10. Influence of thyroid function on serum bone Gla protein. Yoneda, M., Takatsuki, K., Yamauchi, K., Oiso, Y., Kurokawa, M., Kawakubo, A., Izuchi, K., Tanaka, H., Kozawa, O., Miura, Y. Endocrinol. Jpn. (1988) [Pubmed]
  11. Relationship of glucocorticoid dosage to serum bone Gla-protein concentration in patients with rheumatologic disorders. Kotowicz, M.A., Hall, S., Hunder, G.G., Cedel, S.L., Mann, K.G., Riggs, B.L. Arthritis Rheum. (1990) [Pubmed]
  12. Tests of linkage and/or association of genes for vitamin D receptor, osteocalcin, and parathyroid hormone with bone mineral density. Deng, H.W., Shen, H., Xu, F.H., Deng, H.Y., Conway, T., Zhang, H.T., Recker, R.R. J. Bone Miner. Res. (2002) [Pubmed]
  13. Cloning of the bone Gla protein gene from the teleost fish Sparus aurata. Evidence for overall conservation in gene organization and bone-specific expression from fish to man. Pinto, J.P., Ohresser, M.C., Cancela, M.L. Gene (2001) [Pubmed]
  14. Serum bone gla protein (BGP) and other markers of bone mineral metabolism in postmenopausal osteoporosis. Ismail, F., Epstein, S., Pacifici, R., Droke, D., Thomas, S.B., Avioli, L.V. Calcif. Tissue Int. (1986) [Pubmed]
  15. Lack of association between the HindIII RFLP of the osteocalcin (BGP) gene and bone mineral density (BMD) in healthy pre- and postmenopausal Chinese women. Mo, X.Y., Cao, C.K., Xu, F.H., Liu, M.Y., Li, M.X., Qin, Y.J., Zhou, Q., Zhang, Y.Y., Deng, H.W. J. Bone Miner. Metab. (2004) [Pubmed]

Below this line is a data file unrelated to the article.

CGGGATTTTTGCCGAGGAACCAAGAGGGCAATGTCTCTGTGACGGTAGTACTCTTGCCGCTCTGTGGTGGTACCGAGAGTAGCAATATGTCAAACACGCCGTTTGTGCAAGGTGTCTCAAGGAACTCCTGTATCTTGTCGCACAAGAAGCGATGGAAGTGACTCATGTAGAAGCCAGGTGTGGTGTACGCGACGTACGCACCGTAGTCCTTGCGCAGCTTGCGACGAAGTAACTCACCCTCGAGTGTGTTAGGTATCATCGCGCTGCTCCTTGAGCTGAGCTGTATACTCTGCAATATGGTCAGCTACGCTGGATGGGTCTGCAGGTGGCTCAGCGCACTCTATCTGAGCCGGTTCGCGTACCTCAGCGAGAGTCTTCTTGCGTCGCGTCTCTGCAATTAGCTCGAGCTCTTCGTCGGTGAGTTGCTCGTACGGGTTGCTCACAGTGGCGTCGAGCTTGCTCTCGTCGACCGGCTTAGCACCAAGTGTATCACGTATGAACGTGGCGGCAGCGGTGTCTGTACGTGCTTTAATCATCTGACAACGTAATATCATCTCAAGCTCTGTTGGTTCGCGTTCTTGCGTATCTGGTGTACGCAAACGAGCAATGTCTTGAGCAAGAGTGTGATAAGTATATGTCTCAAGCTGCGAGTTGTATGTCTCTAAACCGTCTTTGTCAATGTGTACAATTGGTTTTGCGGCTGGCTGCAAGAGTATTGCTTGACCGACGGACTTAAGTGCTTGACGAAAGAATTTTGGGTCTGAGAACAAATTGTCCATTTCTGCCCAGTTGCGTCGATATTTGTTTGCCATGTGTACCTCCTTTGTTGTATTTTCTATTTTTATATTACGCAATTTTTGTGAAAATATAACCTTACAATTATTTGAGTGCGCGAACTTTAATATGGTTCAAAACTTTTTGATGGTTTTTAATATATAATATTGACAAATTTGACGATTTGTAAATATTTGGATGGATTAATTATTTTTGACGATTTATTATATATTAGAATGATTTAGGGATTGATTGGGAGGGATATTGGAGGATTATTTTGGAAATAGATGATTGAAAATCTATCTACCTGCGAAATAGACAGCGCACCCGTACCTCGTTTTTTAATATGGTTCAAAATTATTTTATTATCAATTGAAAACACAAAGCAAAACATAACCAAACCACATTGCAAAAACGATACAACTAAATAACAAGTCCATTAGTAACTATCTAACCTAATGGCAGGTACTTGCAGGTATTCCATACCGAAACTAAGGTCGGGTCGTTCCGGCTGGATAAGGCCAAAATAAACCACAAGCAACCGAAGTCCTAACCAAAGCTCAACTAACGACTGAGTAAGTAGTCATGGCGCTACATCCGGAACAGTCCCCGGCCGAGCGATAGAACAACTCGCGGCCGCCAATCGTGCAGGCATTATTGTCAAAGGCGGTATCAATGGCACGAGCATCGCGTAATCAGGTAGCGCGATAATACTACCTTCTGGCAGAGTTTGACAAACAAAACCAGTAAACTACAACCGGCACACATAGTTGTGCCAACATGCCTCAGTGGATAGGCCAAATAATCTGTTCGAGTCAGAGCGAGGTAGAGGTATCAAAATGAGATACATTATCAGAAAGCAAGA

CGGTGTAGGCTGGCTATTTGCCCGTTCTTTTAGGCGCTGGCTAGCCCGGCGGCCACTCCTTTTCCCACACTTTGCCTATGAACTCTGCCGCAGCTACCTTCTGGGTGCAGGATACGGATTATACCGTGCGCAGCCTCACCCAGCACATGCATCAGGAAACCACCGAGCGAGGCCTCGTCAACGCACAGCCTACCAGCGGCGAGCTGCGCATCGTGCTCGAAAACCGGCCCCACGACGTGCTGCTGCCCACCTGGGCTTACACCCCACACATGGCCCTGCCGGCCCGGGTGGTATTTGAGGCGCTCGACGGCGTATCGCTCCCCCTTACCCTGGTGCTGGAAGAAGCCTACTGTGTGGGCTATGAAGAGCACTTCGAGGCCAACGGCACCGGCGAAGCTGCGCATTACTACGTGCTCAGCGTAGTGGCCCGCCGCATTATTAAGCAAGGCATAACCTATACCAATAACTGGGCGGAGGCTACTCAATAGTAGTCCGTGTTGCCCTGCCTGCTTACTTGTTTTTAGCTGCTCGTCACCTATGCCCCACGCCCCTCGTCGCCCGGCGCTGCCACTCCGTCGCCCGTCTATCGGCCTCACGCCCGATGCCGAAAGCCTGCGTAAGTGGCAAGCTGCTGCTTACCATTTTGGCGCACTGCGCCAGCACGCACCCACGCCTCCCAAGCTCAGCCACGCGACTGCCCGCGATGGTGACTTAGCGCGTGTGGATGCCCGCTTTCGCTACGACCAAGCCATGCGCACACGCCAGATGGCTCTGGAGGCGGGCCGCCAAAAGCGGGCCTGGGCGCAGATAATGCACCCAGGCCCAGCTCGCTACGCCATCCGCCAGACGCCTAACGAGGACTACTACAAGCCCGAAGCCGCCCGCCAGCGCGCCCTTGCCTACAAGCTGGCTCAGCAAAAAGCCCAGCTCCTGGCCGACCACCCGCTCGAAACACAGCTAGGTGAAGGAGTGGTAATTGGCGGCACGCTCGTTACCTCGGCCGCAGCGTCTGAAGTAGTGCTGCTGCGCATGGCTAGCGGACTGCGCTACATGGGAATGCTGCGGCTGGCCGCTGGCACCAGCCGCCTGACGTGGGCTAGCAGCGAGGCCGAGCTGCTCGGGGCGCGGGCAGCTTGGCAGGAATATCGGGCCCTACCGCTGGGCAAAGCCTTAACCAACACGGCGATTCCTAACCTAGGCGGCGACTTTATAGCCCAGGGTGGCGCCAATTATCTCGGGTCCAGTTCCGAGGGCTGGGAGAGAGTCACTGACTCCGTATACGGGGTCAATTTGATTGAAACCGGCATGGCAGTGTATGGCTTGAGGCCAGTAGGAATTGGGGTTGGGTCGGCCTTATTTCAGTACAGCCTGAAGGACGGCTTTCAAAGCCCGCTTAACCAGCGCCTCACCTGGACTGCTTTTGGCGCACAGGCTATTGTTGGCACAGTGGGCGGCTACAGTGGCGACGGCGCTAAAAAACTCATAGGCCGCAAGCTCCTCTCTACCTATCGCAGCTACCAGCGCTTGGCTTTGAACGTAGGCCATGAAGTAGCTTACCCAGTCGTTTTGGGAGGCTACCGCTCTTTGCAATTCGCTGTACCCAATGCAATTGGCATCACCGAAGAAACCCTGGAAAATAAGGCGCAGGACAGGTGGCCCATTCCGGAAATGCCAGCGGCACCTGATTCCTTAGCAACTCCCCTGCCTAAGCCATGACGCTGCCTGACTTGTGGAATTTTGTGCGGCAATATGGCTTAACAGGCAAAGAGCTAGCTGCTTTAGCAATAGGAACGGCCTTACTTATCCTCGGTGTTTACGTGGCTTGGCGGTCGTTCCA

16. Osteocalcin induces chemotaxis, secretion of matrix proteins, and calcium-mediated intracellular signaling in human osteoclast-like cells. Chenu, C., Colucci, S., Grano, M., Zigrino, P., Barattolo, R., Zambonin, G., Baldini, N., Vergnaud, P., Delmas, P.D., Zallone, A.Z. J. Cell Biol. (1994) [Pubmed]
  17. Monoclonal antibodies to native noncollagenous bone-specific proteins. Stenner, D.D., Romberg, R.W., Tracy, R.P., Katzmann, J.A., Riggs, B.L., Mann, K.G. Proc. Natl. Acad. Sci. U.S.A. (1984) [Pubmed]
  18. Retinoic acid modulation of mRNA levels in malignant, nontransformed, and immortalized osteoblasts. Zhou, H., Hammonds, R.G., Findlay, D.M., Fuller, P.J., Martin, T.J., Ng, K.W. J. Bone Miner. Res. (1991) [Pubmed]
  19. Purification of matrix Gla protein from a marine teleost fish, Argyrosomus regius: calcified cartilage and not bone as the primary site of MGP accumulation in fish. Simes, D.C., Williamson, M.K., Ortiz-Delgado, J.B., Viegas, C.S., Price, P.A., Cancela, M.L. J. Bone Miner. Res. (2003) [Pubmed]
  20. Identification of peptide fragments generated by digestion of bovine and human osteocalcin with the lysosomal proteinases cathepsin B, D, L, H, and S. Baumgrass, R., Williamson, M.K., Price, P.A. J. Bone Miner. Res. (1997) [Pubmed]
  21. Increased circulating levels of gamma-carboxyglutamic acid-containing protein and decreased bone mass in children on anticonvulsant therapy. Takeshita, N., Seino, Y., Ishida, H., Seino, Y., Tanaka, H., Tsutsumi, C., Ogata, K., Kiyohara, K., Kato, H., Nozawa, M. Calcif. Tissue Int. (1989) [Pubmed]
  22. Serum markers of bone formation in parenteral nutrition patients. Lipkin, E.W., Ott, S.M., Klein, G.L., Deftos, L.J. Calcif. Tissue Int. (1990) [Pubmed]
  23. Serum osteocalcin and calcitropic hormones in a homogeneous group of patients with rheumatoid arthritis: its implication in the osteopenia of the disease. Rico, H., Revilla, M., Alvarez de Buergo, M., Villa, L.F. Clinical and experimental rheumatology. (1993) [Pubmed]
  24. Changes in bone and calcium metabolism following hip fracture in elderly patients. Sato, Y., Kaji, M., Higuchi, F., Yanagida, I., Oishi, K., Oizumi, K. Osteoporosis international : a journal established as result of cooperation between the European Foundation for Osteoporosis and the National Osteoporosis Foundation of the USA. (2001) [Pubmed]